So let’s recap

Dive Bars According to La Corsha Hospitality/Scott Walker

A couple of beers on tap
+ A signature drink or two
+ Some funky decor
+ A few gimmicky thingies to be determined later
= Dive Bar!

Actually I can find the exact same thing at places like TGI Friday’s, Applebees and Chili’s.

Wonderland, which will be open seven days a week, will host live music and serve food in the back from a trailer concept to be named later. The pending real estate purchase includes the food trailer park at East Sixth and Waller Streets, where La Corsha will eventually build a hotel that will include another bar, a restaurant and a full tiki bar.

A tiki bar? So that’s what’s been missing from Austin! To think of all the years I wasted going to loud shows in dimly lit bars and having a good time when I could have been holding an expensive cocktail in a tiki bar while watching an Affliction covered 50-year-old man with a serious midlife crisis hit on every girl at the bar. If destroying a quaint food trailer park is all that’s standing between me and a tiki bar … hand me a chainsaw and let me go to work.

At this point, why didn’t you have Scott just say “Yes, we’re destroying some cool stuff that people enjoy but we promise the Tiki Bar will be just as good if not better than Malaia.”

All snark aside, the vision put forth by Mr. Walker is not only bland but something you can find throughout Austin. A bar with music and food (or next to a food place) isn’t so hard to find that Austin’s residents are crying out for someone to make it a reality and La Corsha is the only restaurant holding company brave enough to do something about it.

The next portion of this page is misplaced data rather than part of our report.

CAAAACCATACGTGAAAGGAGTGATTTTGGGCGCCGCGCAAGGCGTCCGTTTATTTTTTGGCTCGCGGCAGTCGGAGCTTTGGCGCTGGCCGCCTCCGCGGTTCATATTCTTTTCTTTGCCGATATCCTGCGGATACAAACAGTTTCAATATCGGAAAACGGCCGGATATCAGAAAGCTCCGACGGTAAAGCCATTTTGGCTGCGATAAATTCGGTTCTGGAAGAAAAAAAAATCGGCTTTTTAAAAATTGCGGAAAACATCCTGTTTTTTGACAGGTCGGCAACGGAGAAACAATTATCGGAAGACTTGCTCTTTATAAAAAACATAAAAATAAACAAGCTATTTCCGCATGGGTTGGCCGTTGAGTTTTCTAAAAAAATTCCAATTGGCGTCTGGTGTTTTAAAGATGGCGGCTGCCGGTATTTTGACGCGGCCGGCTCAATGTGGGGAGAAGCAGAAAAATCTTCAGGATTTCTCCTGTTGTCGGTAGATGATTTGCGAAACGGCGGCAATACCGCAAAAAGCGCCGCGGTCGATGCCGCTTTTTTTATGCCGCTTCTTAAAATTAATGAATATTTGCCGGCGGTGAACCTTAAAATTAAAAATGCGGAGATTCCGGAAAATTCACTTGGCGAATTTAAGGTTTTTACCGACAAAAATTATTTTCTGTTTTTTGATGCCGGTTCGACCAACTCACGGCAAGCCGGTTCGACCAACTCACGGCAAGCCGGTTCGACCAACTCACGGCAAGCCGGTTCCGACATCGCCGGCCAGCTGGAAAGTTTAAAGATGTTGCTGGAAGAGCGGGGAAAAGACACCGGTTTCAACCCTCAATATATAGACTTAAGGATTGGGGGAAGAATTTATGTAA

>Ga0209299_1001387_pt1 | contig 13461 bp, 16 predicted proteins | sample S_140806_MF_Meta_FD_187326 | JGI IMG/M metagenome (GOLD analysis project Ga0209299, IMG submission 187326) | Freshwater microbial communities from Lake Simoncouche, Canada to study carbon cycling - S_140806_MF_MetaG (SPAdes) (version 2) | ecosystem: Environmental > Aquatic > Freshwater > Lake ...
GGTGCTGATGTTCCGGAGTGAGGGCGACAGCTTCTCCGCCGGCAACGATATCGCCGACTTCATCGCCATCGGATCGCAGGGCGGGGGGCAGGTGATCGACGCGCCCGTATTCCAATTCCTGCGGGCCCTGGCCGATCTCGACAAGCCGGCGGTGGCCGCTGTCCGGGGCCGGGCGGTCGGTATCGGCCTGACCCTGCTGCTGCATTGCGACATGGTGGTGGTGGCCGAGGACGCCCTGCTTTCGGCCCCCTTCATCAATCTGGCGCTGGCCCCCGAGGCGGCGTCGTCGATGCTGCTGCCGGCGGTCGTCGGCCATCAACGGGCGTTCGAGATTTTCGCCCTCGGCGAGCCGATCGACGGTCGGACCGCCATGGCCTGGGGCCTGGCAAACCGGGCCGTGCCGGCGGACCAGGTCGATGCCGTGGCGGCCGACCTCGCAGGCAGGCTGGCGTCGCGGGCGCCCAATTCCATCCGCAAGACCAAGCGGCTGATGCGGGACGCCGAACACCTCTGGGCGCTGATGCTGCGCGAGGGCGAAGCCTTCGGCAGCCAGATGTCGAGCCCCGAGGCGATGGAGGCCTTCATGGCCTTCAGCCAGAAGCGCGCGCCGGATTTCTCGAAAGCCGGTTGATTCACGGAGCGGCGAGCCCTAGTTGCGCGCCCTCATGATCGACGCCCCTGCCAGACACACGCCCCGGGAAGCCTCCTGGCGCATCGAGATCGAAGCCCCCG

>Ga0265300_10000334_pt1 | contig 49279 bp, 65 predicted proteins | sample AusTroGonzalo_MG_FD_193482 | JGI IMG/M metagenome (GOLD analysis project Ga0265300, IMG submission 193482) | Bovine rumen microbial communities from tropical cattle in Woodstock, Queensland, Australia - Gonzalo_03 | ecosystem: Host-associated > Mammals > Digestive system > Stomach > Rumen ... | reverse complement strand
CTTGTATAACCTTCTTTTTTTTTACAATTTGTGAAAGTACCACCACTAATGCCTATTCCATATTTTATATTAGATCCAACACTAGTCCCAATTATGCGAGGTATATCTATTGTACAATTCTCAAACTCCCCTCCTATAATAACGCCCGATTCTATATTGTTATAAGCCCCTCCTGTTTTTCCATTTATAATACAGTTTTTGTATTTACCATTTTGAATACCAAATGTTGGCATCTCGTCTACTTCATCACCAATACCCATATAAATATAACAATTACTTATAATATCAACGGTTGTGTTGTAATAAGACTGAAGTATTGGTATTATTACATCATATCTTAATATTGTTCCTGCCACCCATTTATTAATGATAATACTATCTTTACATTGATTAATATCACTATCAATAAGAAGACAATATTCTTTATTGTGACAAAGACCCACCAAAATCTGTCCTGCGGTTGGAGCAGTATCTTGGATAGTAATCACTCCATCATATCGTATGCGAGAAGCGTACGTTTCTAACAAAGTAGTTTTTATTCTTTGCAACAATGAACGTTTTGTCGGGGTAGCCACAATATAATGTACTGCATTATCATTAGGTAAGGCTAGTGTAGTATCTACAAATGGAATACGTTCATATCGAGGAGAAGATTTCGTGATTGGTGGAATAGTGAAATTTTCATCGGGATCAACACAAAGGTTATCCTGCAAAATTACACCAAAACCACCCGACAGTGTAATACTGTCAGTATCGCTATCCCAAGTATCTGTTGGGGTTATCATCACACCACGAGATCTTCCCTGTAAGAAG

(IMO: Bangers has already mastered this concept so you’re a few years late).

I mean this new dive bar to replace a dive bar that will also get a tiki bar and hotel is just the thing this city needs to keep residents from fleeing to Portland with their hard earned beer money!

In Closing

Was Cheer Up Charlie’s so inherently flawed that you felt the need to swoop down from your heavenly perch and save it from itself? Or was the reality that you thought you could make a lot more revenue per square foot and the land was a bargain and that in 5 years, you can tear the bar down and sell it to a developer eager to build luxury apartments in the cool part of Austin (maybe the apartments can have an elevated walkway that connects directly to the tiki bar?)

I don’t want you to fail. In fact I’m hoping that what you build is actually able to bring back the people you alienated but it’s hard for me to see that happening.


– William Gallahue

(Photo credit: Bill Oriani)